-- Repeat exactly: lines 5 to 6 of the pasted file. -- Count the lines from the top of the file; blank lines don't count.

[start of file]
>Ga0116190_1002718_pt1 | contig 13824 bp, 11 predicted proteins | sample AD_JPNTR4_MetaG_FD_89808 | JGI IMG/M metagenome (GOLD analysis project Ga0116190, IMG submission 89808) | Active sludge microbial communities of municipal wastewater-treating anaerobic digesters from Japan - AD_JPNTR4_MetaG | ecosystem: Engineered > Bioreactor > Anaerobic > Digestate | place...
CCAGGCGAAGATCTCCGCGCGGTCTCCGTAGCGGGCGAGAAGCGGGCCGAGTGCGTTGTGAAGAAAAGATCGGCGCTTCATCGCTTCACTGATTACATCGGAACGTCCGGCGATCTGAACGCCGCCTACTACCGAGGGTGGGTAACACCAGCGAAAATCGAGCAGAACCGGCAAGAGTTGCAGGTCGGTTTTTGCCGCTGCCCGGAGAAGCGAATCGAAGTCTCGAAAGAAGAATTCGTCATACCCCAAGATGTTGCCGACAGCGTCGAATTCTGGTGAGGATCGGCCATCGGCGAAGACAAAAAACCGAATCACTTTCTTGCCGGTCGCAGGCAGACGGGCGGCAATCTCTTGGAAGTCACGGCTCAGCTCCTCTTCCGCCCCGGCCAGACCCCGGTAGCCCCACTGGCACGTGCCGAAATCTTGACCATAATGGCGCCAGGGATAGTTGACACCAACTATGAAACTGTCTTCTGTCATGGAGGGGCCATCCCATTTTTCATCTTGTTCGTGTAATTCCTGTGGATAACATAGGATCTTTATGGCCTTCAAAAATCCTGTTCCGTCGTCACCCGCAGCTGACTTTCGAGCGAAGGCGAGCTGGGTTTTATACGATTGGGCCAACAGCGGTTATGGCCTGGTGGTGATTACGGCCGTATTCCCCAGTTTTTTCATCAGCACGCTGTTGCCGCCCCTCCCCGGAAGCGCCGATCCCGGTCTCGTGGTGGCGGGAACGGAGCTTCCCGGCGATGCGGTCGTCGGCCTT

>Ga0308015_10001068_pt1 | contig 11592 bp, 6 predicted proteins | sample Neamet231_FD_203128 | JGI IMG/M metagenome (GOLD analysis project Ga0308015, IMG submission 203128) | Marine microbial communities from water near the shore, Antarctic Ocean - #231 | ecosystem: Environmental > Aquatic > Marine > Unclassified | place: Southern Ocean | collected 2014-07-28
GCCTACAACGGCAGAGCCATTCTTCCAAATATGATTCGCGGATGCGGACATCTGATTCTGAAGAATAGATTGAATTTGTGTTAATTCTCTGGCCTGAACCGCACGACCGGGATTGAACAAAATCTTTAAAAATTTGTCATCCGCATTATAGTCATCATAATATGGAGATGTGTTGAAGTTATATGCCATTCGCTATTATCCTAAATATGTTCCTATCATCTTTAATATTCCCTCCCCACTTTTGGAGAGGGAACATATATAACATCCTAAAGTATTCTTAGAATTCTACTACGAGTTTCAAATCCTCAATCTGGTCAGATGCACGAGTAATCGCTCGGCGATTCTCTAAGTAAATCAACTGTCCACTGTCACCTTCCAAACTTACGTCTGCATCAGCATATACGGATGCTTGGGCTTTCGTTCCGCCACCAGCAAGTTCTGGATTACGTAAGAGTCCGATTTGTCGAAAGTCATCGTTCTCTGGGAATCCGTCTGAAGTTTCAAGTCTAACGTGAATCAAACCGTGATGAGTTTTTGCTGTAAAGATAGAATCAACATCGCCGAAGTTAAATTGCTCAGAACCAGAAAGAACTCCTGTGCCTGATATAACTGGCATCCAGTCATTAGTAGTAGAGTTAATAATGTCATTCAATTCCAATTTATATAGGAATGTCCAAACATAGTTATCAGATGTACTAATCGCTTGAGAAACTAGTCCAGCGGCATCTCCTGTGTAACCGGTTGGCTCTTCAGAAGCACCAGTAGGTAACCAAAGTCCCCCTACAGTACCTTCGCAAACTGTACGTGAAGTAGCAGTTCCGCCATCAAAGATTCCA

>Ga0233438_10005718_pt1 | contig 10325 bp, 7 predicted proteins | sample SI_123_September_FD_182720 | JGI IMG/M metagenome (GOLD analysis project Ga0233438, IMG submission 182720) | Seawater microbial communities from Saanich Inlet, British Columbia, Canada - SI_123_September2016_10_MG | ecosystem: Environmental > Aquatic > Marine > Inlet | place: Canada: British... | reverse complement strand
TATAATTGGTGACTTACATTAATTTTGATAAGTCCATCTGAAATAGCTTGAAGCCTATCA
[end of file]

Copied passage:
>Ga0233438_10005718_pt1 | contig 10325 bp, 7 predicted proteins | sample SI_123_September_FD_182720 | JGI IMG/M metagenome (GOLD analysis project Ga0233438, IMG submission 182720) | Seawater microbial communities from Saanich Inlet, British Columbia, Canada - SI_123_September2016_10_MG | ecosystem: Environmental > Aquatic > Marine > Inlet | place: Canada: British... | reverse complement strand
TATAATTGGTGACTTACATTAATTTTGATAAGTCCATCTGAAATAGCTTGAAGCCTATCA